A South Sudanese businesswoman and philanthropist, Achai Wiir, has vehemently denied bailing out South Sudan after defaulting on UN membership fees totaling 22,804 dollars.
In response to the allegations on social media, Achai Wiir said that she does not support anyone or any political party in the country and has nothing to do with South Sudan’s politics.
“As you all know, I don’t associate with politics or in any manner and I will stand with it,” said Achai Wiir, a businesswoman and philanthropist.
Last year, the UN Secretary-General, Antonio Guterres announced that nine African countries, including South Sudan, had lost their voting rights as required under the UN Charter after defaulting on membership fees contributed annually as UN’s operating budget.
Last week, the South Sudanese government confirmed, in a statement that, it had regained the right to vote as a member of the United Nations after paying its dues.
“The Ministry of finance has cleared the outstanding contributions and fees for the UN,” said Deng Dau, a South Sudanese official. “So, South Sudan has the right place in the international community.”
The United Nations has an annual operating budget of $3.2 billion, and every member state has an obligation to pay their annual contributions in order to maintain their membership.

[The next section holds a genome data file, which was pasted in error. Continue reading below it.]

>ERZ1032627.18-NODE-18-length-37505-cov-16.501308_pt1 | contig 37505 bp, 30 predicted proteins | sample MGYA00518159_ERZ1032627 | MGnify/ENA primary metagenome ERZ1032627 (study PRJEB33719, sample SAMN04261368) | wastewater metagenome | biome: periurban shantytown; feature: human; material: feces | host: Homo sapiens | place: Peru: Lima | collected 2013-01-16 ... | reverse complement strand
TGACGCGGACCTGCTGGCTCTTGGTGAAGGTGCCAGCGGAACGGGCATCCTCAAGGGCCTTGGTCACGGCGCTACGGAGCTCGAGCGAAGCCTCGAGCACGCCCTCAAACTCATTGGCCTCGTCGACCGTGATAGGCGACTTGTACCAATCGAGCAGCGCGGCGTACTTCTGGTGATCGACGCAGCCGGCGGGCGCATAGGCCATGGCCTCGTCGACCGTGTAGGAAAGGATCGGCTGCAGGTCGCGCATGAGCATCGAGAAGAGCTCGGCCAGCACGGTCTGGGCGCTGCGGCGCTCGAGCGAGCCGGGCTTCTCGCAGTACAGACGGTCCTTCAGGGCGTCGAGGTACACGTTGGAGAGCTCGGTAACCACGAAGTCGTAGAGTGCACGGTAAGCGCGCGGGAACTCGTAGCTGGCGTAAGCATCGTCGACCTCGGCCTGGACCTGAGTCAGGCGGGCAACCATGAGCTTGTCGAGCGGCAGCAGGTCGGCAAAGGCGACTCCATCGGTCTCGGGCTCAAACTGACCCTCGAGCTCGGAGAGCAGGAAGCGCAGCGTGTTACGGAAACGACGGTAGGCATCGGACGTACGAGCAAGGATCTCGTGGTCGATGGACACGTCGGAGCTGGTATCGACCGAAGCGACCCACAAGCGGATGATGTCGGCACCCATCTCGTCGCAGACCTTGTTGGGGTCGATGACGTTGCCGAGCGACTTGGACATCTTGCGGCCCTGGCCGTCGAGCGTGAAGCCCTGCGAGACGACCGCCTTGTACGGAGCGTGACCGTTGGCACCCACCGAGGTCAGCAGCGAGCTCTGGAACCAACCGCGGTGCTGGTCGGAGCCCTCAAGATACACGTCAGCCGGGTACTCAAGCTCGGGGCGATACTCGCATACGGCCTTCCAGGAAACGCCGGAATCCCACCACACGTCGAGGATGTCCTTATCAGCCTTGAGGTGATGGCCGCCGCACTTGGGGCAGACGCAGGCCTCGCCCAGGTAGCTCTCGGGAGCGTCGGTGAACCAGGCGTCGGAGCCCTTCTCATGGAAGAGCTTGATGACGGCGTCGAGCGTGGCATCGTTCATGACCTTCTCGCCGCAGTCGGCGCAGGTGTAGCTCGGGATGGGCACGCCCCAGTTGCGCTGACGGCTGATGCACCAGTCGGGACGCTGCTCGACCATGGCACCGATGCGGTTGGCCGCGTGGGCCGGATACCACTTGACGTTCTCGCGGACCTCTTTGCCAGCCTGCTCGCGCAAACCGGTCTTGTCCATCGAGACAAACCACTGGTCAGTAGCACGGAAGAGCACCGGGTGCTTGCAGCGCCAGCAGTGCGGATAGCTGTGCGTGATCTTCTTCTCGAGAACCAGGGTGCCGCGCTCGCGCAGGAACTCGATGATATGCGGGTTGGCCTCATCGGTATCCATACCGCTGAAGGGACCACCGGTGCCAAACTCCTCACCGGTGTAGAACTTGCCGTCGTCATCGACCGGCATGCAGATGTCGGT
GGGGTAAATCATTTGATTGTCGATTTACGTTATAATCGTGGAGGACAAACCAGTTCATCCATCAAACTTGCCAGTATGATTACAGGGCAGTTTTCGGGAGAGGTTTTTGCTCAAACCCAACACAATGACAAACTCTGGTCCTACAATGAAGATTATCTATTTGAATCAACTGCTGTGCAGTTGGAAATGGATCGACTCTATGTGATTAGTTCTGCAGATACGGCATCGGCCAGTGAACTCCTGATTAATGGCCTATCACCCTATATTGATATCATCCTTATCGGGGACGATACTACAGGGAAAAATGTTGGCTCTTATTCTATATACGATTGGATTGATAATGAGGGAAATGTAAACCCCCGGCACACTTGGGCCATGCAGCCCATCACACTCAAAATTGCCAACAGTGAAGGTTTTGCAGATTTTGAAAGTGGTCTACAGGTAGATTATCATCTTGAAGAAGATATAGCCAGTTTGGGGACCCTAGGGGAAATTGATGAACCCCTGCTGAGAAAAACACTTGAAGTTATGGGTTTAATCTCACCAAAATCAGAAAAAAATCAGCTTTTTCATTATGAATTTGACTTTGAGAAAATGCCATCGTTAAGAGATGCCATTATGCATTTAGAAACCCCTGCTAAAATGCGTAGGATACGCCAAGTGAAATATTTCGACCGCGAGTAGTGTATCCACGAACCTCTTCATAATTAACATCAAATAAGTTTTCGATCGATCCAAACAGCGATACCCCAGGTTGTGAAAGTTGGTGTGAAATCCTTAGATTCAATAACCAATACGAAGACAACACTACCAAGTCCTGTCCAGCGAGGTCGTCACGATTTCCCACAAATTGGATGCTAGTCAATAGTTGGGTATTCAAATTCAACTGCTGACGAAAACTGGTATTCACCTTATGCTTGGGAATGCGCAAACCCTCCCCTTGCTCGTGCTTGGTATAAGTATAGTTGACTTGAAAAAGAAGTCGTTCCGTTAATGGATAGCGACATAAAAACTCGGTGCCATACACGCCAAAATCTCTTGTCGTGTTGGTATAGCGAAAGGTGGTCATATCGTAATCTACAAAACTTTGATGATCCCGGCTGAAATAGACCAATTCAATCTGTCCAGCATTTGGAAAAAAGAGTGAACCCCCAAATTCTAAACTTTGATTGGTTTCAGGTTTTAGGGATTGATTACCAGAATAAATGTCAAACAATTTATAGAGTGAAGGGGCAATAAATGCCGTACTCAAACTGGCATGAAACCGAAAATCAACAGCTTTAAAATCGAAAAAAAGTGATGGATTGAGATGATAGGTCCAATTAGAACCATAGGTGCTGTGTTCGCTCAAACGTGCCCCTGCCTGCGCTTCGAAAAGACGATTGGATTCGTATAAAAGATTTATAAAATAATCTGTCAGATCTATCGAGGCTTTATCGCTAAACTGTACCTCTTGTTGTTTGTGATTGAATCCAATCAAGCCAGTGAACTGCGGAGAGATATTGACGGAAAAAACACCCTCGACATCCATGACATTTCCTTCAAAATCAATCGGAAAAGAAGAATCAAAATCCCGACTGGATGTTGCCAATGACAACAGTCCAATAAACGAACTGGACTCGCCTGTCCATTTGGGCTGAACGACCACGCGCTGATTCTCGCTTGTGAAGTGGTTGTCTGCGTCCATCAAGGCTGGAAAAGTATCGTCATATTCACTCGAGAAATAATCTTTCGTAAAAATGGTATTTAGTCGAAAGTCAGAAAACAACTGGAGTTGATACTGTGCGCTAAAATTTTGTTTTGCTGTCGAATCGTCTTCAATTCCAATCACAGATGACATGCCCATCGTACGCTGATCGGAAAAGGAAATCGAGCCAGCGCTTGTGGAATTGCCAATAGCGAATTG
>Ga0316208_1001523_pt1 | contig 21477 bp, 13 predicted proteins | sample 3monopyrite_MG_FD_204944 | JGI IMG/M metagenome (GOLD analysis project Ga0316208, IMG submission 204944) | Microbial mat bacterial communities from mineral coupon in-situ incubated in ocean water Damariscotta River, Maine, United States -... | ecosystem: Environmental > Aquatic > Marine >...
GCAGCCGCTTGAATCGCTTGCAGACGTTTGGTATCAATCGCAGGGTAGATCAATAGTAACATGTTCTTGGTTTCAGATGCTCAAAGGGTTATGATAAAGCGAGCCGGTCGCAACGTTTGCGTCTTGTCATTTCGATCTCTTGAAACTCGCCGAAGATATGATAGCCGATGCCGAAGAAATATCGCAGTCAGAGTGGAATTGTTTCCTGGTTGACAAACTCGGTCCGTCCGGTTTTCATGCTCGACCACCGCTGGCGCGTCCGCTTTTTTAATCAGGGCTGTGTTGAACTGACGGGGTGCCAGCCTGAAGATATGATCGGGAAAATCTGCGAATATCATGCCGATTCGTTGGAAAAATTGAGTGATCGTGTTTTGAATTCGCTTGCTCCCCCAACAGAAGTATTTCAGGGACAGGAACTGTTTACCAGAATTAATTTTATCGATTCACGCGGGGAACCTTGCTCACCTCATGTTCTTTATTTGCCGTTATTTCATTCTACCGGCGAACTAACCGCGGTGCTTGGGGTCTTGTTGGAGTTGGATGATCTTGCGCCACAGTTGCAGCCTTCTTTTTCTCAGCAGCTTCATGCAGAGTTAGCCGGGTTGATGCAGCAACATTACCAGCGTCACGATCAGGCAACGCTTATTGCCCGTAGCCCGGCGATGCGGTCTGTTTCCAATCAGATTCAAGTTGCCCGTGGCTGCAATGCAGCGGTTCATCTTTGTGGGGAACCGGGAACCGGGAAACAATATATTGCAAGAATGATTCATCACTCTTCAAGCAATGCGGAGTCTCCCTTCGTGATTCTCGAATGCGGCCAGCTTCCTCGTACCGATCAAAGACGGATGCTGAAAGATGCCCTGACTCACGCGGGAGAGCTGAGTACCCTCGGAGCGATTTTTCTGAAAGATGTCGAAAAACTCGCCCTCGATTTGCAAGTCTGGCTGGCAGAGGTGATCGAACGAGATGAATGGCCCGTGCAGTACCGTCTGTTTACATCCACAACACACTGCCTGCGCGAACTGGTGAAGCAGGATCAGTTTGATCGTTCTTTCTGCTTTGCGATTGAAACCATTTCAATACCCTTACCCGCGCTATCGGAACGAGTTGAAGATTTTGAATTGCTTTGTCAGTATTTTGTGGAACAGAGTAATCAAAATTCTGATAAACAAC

Nov 23rd, 2020 (Thessherald)–As the region struggles to find the right and unbiased country to mediate peace talks between the federal government and Tigray leaders, the Director of the Global Leadership Center for Peace Studies, Dr. Matthew LeRiche, has said that S. Sudan’s leaders have become experts in peace mediation, and are well positioned to understand Ethiopia’s different ethnic dynamics.
“As the conflict between Ethiopia’s federal government and the Tigray Peoples Liberation Front (TPLF) continues to escalate, calls for mediation have come from around the world. The question of who could mediate, however, has yet to be answered. The conflict requires an intermediary that is perceived to be honest and credible by both sides, but this rules out far more international actors than it rules in,” said Dr. Matthew LeRiche, Director of the Global Leadership Center and the War and Peace Studies Program.
The expert pointed out that, with the exception of South Sudan, many countries in Africa, Arab and Western countries are too biased to broker peace between the Ethiopian warring parties.
“In all this, there is one potential mediator that stands out. Despite being mired in its own civil conflict and peace process, South Sudan may hold the key.”
The expert outlined four reasons that qualify South Sudan to be a potential mediator in Ethiopia’s political crisis.
• Firstly, South Sudan is not perceived as a threat or rival by any of the warring parties.
• Secondly, South Sudanese leaders have plenty of experience and understanding of the kinds of ethnic dynamics that underlie the conflict in Ethiopia.
• Thirdly, South Sudan has become well-seasoned in peace talks and processes. Having been involved in active deliberations since at least the 1980s, many leaders have a deep knowledge of negotiation and mediation.
• Moreover, this learning came through an appropriately local prism that may be far more relevant to Ethiopia’s challenges than the experience of other potential international mediators.